Wednesday, July 16, 2014
Inquirer Daily News

New Jersey Senate delays vote on test consequences

TRENTON, N.J. (AP) - The New Jersey state Senate is giving Gov. Chris Christie more time to work out a compromise on how to slow down use of a new standardized test to judge teachers' performance.

Sen. Jeff Van Drew said Wednesday that the Senate will scrap its plan to vote Thursday on his bill to delay linking consequences to student performance on tests developed by the Partnership for Assessment of Readiness for College and Careers.

The exams, designed to measure how students are learning under the national Common Core standards, are to be used starting with the 2014-15 school year.

Under a 2012 state law that overhauled New Jersey's teacher tenure process, how much students improve on the tests will be used as a factor in evaluating the effectiveness of teachers.

Christie, a Republican, is a major advocate of measures to hold teachers accountable for how much students learn.

Van Drew, a Democrat, said it's expected that Christie would veto the bill calling for a two-year delay in using the new tests for those purposes. Christie has been silent about the bill, but Van Drew and other lawmakers say the governor is concerned that the state could lose some federal education funding if it delays using the tests.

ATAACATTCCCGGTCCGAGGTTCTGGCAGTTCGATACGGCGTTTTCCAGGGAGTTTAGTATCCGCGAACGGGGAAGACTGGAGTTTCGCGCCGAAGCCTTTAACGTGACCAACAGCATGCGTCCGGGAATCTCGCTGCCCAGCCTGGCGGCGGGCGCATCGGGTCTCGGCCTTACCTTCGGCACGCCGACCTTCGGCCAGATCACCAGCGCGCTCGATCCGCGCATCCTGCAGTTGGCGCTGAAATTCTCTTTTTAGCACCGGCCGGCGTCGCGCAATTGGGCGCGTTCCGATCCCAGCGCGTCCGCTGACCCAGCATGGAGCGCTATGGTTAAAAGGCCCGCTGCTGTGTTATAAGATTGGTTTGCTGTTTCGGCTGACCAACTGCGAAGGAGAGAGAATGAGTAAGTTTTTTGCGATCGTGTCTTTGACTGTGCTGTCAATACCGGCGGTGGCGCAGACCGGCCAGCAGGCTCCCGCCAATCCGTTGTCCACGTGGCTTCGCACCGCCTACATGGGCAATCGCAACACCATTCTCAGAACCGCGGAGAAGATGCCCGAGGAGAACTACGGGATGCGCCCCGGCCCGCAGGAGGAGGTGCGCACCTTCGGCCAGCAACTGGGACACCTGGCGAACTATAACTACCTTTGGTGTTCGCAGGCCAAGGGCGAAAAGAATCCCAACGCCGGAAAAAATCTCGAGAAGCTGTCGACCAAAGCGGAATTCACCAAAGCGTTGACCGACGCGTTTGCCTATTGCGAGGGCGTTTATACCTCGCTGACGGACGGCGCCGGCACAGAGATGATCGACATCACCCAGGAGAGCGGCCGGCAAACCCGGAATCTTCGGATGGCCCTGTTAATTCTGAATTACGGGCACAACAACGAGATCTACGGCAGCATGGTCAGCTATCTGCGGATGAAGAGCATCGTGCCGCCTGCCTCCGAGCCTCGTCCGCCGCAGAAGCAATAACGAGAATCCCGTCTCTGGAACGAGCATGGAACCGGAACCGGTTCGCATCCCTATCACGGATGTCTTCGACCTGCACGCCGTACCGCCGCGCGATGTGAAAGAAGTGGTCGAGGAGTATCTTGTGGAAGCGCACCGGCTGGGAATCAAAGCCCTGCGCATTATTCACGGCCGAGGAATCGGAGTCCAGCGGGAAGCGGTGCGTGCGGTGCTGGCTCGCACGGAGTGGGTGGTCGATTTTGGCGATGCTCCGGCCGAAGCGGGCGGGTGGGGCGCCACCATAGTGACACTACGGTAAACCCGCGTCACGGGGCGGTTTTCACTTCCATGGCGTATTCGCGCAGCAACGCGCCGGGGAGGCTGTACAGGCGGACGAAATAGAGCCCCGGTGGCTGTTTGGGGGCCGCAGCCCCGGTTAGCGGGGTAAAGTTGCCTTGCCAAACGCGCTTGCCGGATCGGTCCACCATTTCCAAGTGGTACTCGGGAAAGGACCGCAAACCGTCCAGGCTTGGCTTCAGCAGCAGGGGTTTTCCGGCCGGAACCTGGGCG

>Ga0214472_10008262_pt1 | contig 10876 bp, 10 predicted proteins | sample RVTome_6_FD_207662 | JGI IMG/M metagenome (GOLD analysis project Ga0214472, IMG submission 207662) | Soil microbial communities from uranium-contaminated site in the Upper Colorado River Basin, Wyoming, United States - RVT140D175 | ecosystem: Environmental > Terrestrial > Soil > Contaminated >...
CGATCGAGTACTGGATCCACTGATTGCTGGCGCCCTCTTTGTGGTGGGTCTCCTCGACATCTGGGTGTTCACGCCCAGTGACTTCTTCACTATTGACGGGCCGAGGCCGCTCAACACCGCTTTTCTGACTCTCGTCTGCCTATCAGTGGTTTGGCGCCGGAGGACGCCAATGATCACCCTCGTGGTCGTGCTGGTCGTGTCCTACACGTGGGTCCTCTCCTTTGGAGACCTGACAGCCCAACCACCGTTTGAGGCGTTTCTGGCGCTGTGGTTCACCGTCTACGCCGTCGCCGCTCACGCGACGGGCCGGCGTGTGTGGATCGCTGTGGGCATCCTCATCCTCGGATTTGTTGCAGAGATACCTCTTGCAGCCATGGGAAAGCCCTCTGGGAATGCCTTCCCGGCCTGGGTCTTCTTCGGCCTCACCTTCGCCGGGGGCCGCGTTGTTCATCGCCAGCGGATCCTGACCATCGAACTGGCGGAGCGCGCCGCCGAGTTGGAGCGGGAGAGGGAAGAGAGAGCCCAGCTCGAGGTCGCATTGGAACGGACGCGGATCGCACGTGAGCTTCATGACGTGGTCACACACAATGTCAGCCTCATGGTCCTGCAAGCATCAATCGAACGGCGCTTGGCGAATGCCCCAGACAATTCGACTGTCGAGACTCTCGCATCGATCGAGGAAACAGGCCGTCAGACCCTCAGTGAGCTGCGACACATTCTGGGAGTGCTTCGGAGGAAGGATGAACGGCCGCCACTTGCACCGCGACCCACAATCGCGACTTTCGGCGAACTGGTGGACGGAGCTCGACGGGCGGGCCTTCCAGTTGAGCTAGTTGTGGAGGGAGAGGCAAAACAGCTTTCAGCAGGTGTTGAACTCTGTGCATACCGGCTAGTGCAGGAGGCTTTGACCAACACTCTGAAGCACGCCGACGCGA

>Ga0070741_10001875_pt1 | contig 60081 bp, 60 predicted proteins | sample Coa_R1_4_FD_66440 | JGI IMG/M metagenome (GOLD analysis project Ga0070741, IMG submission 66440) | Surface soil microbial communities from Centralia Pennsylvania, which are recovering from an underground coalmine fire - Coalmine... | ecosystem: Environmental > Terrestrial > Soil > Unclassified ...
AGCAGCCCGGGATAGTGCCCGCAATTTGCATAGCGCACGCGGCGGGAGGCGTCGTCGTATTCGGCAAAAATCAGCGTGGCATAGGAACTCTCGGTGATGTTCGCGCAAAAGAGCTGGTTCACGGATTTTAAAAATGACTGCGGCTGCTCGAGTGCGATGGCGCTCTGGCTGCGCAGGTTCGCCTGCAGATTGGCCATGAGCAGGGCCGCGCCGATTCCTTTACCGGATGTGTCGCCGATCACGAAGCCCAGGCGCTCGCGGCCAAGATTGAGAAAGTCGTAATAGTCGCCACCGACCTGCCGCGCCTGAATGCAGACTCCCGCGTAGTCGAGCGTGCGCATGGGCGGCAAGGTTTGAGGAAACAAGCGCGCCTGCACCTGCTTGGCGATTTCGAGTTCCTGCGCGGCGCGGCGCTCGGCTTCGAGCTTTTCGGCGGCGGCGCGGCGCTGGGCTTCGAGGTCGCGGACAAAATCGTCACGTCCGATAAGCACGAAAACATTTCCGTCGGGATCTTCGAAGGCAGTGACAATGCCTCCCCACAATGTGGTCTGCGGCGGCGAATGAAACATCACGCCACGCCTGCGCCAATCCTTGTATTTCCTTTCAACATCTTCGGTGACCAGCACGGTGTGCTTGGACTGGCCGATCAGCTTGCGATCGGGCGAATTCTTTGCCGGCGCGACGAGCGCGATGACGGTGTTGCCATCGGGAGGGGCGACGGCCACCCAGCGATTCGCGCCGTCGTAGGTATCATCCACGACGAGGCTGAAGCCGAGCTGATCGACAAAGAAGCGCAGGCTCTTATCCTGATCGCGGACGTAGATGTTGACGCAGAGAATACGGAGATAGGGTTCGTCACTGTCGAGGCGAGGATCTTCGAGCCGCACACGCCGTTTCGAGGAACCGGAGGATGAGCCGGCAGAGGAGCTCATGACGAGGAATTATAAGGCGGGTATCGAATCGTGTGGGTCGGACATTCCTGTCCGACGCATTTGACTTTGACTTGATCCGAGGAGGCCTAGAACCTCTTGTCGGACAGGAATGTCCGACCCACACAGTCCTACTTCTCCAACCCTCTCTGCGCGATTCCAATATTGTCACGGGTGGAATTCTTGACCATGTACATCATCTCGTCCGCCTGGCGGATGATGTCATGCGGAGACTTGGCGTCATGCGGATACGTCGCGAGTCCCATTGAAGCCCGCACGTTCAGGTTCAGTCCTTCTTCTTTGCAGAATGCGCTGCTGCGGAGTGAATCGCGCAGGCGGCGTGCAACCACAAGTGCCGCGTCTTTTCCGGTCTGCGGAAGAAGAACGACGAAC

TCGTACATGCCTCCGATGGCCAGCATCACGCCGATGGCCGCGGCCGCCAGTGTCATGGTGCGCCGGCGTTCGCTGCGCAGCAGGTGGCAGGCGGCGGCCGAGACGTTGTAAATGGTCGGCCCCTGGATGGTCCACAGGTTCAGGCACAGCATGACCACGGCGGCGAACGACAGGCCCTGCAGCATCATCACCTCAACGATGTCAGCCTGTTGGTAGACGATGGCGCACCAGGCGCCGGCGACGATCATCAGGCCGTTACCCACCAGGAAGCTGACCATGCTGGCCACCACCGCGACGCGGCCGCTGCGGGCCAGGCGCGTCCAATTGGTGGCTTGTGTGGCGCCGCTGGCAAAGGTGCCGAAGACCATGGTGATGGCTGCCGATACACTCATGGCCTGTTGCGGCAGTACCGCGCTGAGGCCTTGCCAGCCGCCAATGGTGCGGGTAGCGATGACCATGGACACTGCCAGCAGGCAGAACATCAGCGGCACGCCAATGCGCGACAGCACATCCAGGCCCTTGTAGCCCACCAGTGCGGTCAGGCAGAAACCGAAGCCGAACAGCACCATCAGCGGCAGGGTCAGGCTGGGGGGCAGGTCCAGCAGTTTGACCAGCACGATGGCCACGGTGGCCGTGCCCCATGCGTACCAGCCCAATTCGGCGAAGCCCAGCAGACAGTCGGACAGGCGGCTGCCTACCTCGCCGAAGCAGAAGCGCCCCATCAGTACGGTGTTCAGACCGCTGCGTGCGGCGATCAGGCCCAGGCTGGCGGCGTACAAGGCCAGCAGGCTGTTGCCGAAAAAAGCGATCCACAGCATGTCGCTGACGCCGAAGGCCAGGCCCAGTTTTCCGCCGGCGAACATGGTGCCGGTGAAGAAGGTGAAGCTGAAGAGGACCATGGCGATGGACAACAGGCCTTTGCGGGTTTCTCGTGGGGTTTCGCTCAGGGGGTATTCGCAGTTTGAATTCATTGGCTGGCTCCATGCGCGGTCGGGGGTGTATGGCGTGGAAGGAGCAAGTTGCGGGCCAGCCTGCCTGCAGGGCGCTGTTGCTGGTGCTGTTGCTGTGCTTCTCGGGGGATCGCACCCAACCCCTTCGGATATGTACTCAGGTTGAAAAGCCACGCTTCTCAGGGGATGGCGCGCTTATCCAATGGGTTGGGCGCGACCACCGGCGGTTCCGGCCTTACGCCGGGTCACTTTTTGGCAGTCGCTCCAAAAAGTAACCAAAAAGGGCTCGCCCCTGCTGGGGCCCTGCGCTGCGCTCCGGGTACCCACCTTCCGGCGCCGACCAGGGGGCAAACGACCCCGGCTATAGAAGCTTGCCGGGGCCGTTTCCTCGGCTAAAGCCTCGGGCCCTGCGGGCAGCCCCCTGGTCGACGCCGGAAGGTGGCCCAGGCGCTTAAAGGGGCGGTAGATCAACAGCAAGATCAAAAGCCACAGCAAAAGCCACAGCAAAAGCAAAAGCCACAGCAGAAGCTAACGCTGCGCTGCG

Van Drew said Christie is contemplating instead taking executive action that would phase in consequences of the tests - perhaps reducing what percentage of a teacher's evaluation the results could comprise initially.

Steve Wollmer, a spokesman for the New Jersey Education Association, the state's largest teachers union, said his group has been speaking with Christie's administration - usually its foil - about composition of a commission that would evaluate how the test results are used.

He said teachers, school board representatives, administrators and testing experts should all be included. "You can't have a star chamber that's named by the governor," Wollmer said.

Wollmer said the issues a commission could tackle include how well the new test measures what it's supposed to and how to measure student growth in the first year of the new exams.


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GEOFF MULVIHILL The Associated Press
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